Katy Sprague not warned of threat to kill hours before her murder— (BBC News)

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BBC News

Published  19 January 2022

By Phil Shepka

SSRIStories Summary:  Teen, 19, diagnosed with schizophrenia, drugged for 16 years with “antipsychotics” and antidepressants predictably has erratic moods, poor self control. By age 36 he has GI problems with pain, and is on 13 medications.   His sertraline dose [this drug has a known side effect of violent thoughts], is increased in May 2019.  A few months after this. he threatens to kill 2 people, staff do not take him seriously.  He carries out threat to kill one person and is charged with murder.  Meds never considered a contributor, not mentioned in news articles.

Katy Sprague was described by her family as “kind, considerate, loving and loyal”

A woman was not told her neighbour had threatened to kill her just hours before he murdered her, a review has found.

Zac Jackson strangled Katy Sprague, 51, at a supported living complex they both lived at in Cambridge in November 2019.

A review found failures were made in Jackson’s care and Ms Sprague was not “adequately safeguarded”.

Cambridgeshire County Council said it would work with partners to ensure the findings were “fully implemented”.

A spokesperson said the authority had taken a “thorough review of how we commission and contract in this area of adult social care” since the murder.

Jackson strangled Ms Sprague, his neighbour at Denham Place, in the common room of the flats on Coleridge Road – where support for people with mental health difficulties is run by Sanctuary Supported Living – on 27 November 2019.

He was convicted of murder last year and jailed for a minimum of 15 years.

The family piecing together an ‘avoidable murder’

Zac Jackson had threatened to kill Ms Sprague the year before the murder.

The court heard that on the morning of the murder, Jackson attempted to strangle a community psychiatric nurse, later saying he was “going to kill her, kill the manager and kill Katy”.

A safeguarding adults review, published on Wednesday, found there had been tensions between Ms Sprague and Jackson in the past and “this was not referred to when the threats, just prior to her death were made”.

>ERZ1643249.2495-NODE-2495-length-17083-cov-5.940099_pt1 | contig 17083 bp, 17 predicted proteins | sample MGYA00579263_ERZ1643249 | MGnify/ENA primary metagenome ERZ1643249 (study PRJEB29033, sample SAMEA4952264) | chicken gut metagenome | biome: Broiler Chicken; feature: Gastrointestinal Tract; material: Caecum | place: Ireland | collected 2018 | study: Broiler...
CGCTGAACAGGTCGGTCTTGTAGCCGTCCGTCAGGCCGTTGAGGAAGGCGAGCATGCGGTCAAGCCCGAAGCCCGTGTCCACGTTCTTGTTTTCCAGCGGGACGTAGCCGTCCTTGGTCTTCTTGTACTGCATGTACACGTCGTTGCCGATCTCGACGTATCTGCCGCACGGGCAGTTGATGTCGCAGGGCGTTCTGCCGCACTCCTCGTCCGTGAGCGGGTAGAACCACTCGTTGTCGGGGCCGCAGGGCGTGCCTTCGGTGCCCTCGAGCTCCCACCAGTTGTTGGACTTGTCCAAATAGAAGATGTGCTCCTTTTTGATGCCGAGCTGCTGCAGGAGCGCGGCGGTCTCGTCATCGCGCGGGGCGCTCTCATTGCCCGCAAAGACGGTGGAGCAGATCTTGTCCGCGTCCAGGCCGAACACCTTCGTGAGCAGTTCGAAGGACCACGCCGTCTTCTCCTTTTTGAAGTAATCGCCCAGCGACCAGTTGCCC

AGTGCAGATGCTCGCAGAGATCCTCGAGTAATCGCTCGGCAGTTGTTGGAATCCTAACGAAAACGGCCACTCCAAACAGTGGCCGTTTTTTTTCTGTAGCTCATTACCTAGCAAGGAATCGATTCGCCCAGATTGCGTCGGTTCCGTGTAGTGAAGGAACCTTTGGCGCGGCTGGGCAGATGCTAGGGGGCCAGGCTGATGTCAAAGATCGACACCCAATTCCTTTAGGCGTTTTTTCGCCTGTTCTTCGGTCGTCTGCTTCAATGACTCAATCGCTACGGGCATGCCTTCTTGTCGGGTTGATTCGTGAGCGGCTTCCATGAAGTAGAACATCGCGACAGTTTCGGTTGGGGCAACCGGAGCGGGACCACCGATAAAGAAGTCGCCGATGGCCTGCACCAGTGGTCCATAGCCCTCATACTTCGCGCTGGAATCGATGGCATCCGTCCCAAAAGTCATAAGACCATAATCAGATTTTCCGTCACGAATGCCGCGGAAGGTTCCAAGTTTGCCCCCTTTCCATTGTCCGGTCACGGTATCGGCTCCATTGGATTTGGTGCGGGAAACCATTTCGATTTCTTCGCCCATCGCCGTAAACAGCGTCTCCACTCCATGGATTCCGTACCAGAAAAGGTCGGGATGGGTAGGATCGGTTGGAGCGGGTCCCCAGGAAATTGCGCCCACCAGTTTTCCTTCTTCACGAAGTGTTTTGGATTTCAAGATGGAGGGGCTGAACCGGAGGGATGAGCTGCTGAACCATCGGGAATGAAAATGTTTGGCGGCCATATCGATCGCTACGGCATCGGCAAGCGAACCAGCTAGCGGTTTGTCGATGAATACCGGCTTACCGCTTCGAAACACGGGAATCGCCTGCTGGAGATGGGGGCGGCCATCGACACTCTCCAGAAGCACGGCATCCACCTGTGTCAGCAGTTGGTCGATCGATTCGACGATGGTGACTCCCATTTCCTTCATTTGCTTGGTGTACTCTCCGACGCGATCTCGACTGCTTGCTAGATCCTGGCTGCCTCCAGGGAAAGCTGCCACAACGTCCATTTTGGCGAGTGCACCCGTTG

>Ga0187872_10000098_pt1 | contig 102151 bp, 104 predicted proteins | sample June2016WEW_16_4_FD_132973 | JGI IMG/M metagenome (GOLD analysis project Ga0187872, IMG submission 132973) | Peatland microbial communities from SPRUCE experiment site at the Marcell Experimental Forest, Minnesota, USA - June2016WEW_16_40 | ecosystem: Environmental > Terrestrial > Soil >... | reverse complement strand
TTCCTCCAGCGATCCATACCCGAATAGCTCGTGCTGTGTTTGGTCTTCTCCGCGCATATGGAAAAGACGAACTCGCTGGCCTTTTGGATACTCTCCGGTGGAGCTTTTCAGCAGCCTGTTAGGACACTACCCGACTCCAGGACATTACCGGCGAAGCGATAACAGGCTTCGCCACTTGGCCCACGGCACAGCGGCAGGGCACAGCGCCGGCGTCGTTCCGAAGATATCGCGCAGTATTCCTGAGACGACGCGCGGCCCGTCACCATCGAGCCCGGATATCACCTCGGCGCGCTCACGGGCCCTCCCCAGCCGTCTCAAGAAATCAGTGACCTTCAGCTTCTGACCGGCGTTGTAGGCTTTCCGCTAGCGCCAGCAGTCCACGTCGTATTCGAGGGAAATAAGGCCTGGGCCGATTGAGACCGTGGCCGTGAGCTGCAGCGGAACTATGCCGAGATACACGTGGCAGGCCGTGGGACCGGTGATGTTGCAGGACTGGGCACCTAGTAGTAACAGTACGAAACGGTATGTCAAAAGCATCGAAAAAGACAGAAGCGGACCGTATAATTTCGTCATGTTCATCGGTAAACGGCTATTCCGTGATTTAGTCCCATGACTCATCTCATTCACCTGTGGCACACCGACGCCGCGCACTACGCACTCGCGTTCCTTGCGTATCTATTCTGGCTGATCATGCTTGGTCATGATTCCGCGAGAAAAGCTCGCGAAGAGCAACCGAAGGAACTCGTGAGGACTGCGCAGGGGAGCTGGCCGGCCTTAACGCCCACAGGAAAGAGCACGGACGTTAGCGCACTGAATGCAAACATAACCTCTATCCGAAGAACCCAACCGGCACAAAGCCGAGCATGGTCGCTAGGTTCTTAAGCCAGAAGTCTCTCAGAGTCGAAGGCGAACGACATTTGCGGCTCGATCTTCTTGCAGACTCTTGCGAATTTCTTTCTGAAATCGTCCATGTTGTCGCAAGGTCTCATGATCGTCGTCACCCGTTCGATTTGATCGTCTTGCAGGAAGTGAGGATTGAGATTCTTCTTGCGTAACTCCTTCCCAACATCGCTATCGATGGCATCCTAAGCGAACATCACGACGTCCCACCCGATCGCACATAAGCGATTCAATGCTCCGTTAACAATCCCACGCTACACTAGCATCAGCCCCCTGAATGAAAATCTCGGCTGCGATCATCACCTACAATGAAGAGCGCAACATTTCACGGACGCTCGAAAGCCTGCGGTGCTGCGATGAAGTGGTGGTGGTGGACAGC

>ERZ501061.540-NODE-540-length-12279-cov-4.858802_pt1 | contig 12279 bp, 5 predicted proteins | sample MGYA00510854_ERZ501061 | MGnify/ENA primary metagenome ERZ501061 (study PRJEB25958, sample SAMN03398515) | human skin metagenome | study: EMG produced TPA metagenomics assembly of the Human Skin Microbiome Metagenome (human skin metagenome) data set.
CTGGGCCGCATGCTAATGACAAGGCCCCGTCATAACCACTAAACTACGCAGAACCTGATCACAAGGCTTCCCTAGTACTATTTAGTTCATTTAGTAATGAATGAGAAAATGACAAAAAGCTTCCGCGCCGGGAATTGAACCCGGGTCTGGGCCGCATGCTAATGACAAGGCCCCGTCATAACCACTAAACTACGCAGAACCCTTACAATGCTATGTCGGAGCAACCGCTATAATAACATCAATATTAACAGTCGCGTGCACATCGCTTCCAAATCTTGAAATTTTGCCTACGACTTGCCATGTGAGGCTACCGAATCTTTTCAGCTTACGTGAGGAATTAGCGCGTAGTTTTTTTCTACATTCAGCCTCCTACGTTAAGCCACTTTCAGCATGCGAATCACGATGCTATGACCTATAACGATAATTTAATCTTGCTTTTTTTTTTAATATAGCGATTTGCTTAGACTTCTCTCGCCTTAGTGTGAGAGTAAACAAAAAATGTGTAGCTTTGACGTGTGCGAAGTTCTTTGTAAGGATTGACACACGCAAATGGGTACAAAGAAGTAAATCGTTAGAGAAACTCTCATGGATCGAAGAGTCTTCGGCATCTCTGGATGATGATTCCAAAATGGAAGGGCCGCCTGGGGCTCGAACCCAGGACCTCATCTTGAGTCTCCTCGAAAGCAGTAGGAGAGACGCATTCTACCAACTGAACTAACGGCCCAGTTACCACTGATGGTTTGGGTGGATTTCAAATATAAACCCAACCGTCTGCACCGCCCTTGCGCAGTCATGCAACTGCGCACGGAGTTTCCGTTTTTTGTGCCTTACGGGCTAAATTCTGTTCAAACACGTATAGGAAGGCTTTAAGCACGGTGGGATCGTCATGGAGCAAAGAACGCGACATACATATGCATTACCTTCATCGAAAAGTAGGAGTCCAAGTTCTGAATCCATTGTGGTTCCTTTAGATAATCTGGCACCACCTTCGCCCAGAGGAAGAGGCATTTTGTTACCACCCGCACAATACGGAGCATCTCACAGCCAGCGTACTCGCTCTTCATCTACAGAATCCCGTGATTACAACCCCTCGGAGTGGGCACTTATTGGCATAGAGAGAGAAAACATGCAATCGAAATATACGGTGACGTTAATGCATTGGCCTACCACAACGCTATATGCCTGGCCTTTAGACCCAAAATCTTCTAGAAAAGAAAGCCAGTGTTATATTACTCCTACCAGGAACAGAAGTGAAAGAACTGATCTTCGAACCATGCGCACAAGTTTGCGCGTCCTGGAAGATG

Ms Sprague “was not made aware of the threat that was made about her some hours before her death and there was not enough consideration regarding her safety”, the review found.

The review also found similarities “in many ways” with a previous incident in November 2018, when Jackson made a gesture as if to strangle a support worker and made threats to kill others, including Ms Sprague.

Coleridge Road, Cambridge

Image caption, Sanctuary Supported Living provides the support at the flats on Coleridge Road,

It said there had been “continual evidence of self-neglect” by Jackson but found “a lack of evidence that there was any coordinated activity to address this with consideration to [his] mental capacity and mental health”.

The report continued: “It has to be concluded that there were indications that [Jackson’s] mental health and physical health were declining and there were indications that he posed a risk.

“He had on at least one occasion made specific threats regarding [Ms Sprague]. The care and risk plans did not adequately reflect or mitigate this.”

It questioned whether Jackson, who according to the report had paranoid schizophrenia, would have been better in accommodation with a “more detailed care and support plan”.

An inquiry by Cambridgeshire and Peterborough NHS Foundation Trust (CPFT) previously found Ms Sprague was “not effectively safeguarded”.

Image caption, Jackson must serve a minimum of 15 years in prison for Ms Sprague’s murder

The review found the nurse, referred to in the report as a care coordinator, said she did not inform other staff of Jackson’s threat, “because she was in shock and briefly forgot about it”.

But it added she did not perceive Jackson to be a threat to her, the support worker or Ms Sprague, adding: “Rather Jackson’s concerns were about himself, and his actions were seen as largely a way of getting attention.”